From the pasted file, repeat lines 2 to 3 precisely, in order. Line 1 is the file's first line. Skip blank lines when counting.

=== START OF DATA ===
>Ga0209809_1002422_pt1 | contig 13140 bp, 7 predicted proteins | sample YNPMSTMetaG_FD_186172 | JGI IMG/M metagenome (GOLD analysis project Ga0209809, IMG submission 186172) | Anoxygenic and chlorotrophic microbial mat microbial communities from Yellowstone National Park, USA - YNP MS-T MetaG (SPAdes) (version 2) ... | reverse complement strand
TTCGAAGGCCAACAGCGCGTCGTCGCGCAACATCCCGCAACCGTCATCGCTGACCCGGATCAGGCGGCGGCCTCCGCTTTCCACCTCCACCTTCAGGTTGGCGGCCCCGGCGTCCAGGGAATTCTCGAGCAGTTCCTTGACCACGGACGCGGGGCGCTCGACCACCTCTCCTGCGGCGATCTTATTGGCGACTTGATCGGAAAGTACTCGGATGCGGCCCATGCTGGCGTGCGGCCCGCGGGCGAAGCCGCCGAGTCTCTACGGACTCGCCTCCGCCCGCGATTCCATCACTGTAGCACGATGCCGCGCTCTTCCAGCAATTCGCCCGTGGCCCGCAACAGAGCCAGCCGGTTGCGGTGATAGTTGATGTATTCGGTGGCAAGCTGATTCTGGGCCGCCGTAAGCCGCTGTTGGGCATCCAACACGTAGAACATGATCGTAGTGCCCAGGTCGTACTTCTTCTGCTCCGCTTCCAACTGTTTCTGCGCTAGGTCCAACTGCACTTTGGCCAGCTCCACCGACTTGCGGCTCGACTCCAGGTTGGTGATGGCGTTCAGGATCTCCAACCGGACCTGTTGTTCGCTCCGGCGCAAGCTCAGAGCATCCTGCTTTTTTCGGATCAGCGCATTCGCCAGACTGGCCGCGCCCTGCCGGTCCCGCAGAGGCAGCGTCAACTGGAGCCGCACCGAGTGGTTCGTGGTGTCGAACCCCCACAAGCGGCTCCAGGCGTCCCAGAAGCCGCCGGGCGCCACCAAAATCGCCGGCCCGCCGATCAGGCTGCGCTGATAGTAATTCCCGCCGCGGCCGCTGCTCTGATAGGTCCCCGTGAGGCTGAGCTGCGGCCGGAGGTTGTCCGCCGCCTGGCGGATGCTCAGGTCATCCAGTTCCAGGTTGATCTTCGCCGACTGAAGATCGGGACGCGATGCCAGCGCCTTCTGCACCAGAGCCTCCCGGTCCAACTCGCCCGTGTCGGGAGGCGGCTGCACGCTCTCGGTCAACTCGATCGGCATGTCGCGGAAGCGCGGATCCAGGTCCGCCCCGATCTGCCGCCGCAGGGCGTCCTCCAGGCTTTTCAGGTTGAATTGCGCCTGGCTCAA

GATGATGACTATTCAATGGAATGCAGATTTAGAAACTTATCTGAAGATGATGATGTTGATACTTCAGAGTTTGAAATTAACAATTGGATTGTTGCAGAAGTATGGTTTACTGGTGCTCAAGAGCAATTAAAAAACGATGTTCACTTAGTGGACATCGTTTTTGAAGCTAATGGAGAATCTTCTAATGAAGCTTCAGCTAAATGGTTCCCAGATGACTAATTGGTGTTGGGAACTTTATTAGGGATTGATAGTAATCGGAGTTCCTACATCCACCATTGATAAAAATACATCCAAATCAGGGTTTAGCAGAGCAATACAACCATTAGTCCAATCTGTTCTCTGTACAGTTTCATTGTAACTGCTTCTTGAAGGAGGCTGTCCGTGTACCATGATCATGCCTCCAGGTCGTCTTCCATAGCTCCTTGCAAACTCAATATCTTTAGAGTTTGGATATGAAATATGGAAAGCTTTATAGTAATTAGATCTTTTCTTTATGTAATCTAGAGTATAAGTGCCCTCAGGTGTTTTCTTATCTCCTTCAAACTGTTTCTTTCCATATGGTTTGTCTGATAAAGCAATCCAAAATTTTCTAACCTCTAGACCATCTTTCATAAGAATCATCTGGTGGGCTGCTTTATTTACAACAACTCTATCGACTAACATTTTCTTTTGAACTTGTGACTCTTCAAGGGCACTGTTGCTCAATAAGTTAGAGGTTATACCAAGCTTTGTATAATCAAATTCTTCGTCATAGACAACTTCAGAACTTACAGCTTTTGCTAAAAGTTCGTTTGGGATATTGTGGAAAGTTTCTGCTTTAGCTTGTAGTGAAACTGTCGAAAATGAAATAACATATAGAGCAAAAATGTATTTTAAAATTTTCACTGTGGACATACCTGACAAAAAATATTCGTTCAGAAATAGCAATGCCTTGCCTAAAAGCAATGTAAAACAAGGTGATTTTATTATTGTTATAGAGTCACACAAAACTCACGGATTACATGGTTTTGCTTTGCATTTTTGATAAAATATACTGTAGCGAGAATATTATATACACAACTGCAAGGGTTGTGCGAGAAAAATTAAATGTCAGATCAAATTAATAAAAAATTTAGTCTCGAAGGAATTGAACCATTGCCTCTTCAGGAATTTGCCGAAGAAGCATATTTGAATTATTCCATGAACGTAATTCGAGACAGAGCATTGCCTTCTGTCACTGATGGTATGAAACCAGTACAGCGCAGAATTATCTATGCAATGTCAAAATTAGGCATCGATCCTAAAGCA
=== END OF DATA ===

TTCGAAGGCCAACAGCGCGTCGTCGCGCAACATCCCGCAACCGTCATCGCTGACCCGGATCAGGCGGCGGCCTCCGCTTTCCACCTCCACCTTCAGGTTGGCGGCCCCGGCGTCCAGGGAATTCTCGAGCAGTTCCTTGACCACGGACGCGGGGCGCTCGACCACCTCTCCTGCGGCGATCTTATTGGCGACTTGATCGGAAAGTACTCGGATGCGGCCCATGCTGGCGTGCGGCCCGCGGGCGAAGCCGCCGAGTCTCTACGGACTCGCCTCCGCCCGCGATTCCATCACTGTAGCACGATGCCGCGCTCTTCCAGCAATTCGCCCGTGGCCCGCAACAGAGCCAGCCGGTTGCGGTGATAGTTGATGTATTCGGTGGCAAGCTGATTCTGGGCCGCCGTAAGCCGCTGTTGGGCATCCAACACGTAGAACATGATCGTAGTGCCCAGGTCGTACTTCTTCTGCTCCGCTTCCAACTGTTTCTGCGCTAGGTCCAACTGCACTTTGGCCAGCTCCACCGACTTGCGGCTCGACTCCAGGTTGGTGATGGCGTTCAGGATCTCCAACCGGACCTGTTGTTCGCTCCGGCGCAAGCTCAGAGCATCCTGCTTTTTTCGGATCAGCGCATTCGCCAGACTGGCCGCGCCCTGCCGGTCCCGCAGAGGCAGCGTCAACTGGAGCCGCACCGAGTGGTTCGTGGTGTCGAACCCCCACAAGCGGCTCCAGGCGTCCCAGAAGCCGCCGGGCGCCACCAAAATCGCCGGCCCGCCGATCAGGCTGCGCTGATAGTAATTCCCGCCGCGGCCGCTGCTCTGATAGGTCCCCGTGAGGCTGAGCTGCGGCCGGAGGTTGTCCGCCGCCTGGCGGATGCTCAGGTCATCCAGTTCCAGGTTGATCTTCGCCGACTGAAGATCGGGACGCGATGCCAGCGCCTTCTGCACCAGAGCCTCCCGGTCCAACTCGCCCGTGTCGGGAGGCGGCTGCACGCTCTCGGTCAACTCGATCGGCATGTCGCGGAAGCGCGGATCCAGGTCCGCCCCGATCTGCCGCCGCAGGGCGTCCTCCAGGCTTTTCAGGTTGAATTGCGCCTGGCTCAA

GATGATGACTATTCAATGGAATGCAGATTTAGAAACTTATCTGAAGATGATGATGTTGATACTTCAGAGTTTGAAATTAACAATTGGATTGTTGCAGAAGTATGGTTTACTGGTGCTCAAGAGCAATTAAAAAACGATGTTCACTTAGTGGACATCGTTTTTGAAGCTAATGGAGAATCTTCTAATGAAGCTTCAGCTAAATGGTTCCCAGATGACTAATTGGTGTTGGGAACTTTATTAGGGATTGATAGTAATCGGAGTTCCTACATCCACCATTGATAAAAATACATCCAAATCAGGGTTTAGCAGAGCAATACAACCATTAGTCCAATCTGTTCTCTGTACAGTTTCATTGTAACTGCTTCTTGAAGGAGGCTGTCCGTGTACCATGATCATGCCTCCAGGTCGTCTTCCATAGCTCCTTGCAAACTCAATATCTTTAGAGTTTGGATATGAAATATGGAAAGCTTTATAGTAATTAGATCTTTTCTTTATGTAATCTAGAGTATAAGTGCCCTCAGGTGTTTTCTTATCTCCTTCAAACTGTTTCTTTCCATATGGTTTGTCTGATAAAGCAATCCAAAATTTTCTAACCTCTAGACCATCTTTCATAAGAATCATCTGGTGGGCTGCTTTATTTACAACAACTCTATCGACTAACATTTTCTTTTGAACTTGTGACTCTTCAAGGGCACTGTTGCTCAATAAGTTAGAGGTTATACCAAGCTTTGTATAATCAAATTCTTCGTCATAGACAACTTCAGAACTTACAGCTTTTGCTAAAAGTTCGTTTGGGATATTGTGGAAAGTTTCTGCTTTAGCTTGTAGTGAAACTGTCGAAAATGAAATAACATATAGAGCAAAAATGTATTTTAAAATTTTCACTGTGGACATACCTGACAAAAAATATTCGTTCAGAAATAGCAATGCCTTGCCTAAAAGCAATGTAAAACAAGGTGATTTTATTATTGTTATAGAGTCACACAAAACTCACGGATTACATGGTTTTGCTTTGCATTTTTGATAAAATATACTGTAGCGAGAATATTATATACACAACTGCAAGGGTTGTGCGAGAAAAATTAAATGTCAGATCAAATTAATAAAAAATTTAGTCTCGAAGGAATTGAACCATTGCCTCTTCAGGAATTTGCCGAAGAAGCATATTTGAATTATTCCATGAACGTAATTCGAGACAGAGCATTGCCTTCTGTCACTGATGGTATGAAACCAGTACAGCGCAGAATTATCTATGCAATGTCAAAATTAGGCATCGATCCTAAAGCA